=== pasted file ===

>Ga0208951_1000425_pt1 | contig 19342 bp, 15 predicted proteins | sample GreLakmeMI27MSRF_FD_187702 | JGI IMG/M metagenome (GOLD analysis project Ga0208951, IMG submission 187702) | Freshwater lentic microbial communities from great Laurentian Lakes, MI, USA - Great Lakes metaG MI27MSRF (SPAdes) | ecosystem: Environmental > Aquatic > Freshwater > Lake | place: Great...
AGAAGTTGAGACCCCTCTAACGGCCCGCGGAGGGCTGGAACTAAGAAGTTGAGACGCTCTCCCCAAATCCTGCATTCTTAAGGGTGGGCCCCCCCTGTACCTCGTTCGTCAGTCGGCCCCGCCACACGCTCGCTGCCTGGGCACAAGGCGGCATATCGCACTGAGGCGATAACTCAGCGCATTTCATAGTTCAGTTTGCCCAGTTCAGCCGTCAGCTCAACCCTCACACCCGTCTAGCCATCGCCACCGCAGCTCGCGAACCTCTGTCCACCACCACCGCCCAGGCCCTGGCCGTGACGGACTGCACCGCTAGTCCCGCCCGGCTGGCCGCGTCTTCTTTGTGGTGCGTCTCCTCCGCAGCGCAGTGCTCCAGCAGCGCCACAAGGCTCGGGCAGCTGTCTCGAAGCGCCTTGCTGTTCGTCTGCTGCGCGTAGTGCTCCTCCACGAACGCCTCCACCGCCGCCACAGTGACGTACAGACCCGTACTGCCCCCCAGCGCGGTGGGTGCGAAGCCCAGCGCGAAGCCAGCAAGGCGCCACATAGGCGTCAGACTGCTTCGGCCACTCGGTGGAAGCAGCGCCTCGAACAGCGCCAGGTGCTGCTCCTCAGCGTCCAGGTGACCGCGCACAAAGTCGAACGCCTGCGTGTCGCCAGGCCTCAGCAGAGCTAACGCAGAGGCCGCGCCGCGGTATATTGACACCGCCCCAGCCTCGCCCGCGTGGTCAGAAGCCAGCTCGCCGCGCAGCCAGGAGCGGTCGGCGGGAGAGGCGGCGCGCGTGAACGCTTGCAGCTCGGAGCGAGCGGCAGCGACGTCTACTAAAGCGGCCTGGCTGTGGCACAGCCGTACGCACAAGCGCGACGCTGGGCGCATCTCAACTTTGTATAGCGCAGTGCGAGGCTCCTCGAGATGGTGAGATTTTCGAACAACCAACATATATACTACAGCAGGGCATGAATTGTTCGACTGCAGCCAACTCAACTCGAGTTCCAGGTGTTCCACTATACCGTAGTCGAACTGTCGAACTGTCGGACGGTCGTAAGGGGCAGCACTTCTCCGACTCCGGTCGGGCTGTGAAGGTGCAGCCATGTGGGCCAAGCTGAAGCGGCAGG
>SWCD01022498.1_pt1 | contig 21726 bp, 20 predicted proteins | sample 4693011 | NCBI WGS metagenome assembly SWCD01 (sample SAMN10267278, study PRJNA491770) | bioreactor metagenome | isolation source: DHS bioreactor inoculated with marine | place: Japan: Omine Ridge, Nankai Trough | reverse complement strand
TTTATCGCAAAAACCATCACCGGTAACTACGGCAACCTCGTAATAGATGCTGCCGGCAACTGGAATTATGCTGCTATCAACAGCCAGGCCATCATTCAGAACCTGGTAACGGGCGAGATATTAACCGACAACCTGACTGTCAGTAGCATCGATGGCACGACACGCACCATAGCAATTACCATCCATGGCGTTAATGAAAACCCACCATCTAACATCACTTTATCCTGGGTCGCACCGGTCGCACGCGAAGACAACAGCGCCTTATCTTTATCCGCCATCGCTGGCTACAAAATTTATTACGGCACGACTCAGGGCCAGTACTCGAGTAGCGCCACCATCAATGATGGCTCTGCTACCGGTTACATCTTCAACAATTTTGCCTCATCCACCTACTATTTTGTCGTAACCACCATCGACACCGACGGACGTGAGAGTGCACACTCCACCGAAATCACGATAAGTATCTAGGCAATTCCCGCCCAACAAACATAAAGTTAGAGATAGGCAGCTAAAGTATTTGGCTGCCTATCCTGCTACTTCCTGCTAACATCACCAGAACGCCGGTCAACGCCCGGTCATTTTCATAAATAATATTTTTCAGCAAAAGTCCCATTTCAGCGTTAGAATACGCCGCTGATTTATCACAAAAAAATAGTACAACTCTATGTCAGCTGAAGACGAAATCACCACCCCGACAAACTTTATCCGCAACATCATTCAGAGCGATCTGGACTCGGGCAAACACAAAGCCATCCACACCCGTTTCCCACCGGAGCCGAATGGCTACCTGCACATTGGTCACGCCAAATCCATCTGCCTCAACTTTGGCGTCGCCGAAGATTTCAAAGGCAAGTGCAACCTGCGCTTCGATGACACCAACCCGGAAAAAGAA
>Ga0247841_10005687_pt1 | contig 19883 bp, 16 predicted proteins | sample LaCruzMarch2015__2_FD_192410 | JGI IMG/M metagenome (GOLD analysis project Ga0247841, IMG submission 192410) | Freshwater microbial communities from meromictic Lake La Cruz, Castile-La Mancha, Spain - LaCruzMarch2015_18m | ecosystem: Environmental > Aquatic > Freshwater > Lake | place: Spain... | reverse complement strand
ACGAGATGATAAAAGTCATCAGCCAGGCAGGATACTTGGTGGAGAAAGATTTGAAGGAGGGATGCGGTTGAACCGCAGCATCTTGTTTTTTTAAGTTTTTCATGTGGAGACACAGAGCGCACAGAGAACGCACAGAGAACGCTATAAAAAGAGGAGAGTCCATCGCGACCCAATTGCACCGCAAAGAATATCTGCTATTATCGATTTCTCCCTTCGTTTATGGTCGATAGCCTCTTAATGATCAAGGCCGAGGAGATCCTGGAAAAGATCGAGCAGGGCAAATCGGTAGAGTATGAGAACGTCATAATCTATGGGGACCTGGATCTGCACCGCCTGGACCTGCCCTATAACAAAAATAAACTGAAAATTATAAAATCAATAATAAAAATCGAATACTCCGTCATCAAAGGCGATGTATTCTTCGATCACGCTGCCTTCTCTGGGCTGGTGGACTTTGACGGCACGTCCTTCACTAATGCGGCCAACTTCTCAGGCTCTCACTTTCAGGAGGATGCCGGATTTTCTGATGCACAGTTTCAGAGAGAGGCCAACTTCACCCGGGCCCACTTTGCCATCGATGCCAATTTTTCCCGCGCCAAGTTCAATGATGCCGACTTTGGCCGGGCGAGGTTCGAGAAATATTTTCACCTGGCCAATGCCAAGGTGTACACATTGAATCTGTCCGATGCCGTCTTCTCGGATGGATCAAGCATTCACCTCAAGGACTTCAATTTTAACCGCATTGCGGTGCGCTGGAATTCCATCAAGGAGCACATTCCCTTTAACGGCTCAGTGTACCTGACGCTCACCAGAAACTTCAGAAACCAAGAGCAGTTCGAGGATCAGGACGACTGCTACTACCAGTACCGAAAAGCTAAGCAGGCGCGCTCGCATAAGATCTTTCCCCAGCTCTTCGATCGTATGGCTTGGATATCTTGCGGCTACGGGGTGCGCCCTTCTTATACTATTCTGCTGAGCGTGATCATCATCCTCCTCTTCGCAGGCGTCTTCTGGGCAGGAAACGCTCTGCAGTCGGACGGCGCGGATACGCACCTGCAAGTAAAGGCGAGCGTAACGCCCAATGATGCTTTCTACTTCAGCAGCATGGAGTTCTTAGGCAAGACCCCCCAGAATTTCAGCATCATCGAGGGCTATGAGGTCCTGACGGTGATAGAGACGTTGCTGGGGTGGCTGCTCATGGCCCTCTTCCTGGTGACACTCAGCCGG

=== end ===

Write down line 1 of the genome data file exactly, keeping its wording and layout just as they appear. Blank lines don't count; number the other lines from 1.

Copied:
>Ga0208951_1000425_pt1 | contig 19342 bp, 15 predicted proteins | sample GreLakmeMI27MSRF_FD_187702 | JGI IMG/M metagenome (GOLD analysis project Ga0208951, IMG submission 187702) | Freshwater lentic microbial communities from great Laurentian Lakes, MI, USA - Great Lakes metaG MI27MSRF (SPAdes) | ecosystem: Environmental > Aquatic > Freshwater > Lake | place: Great...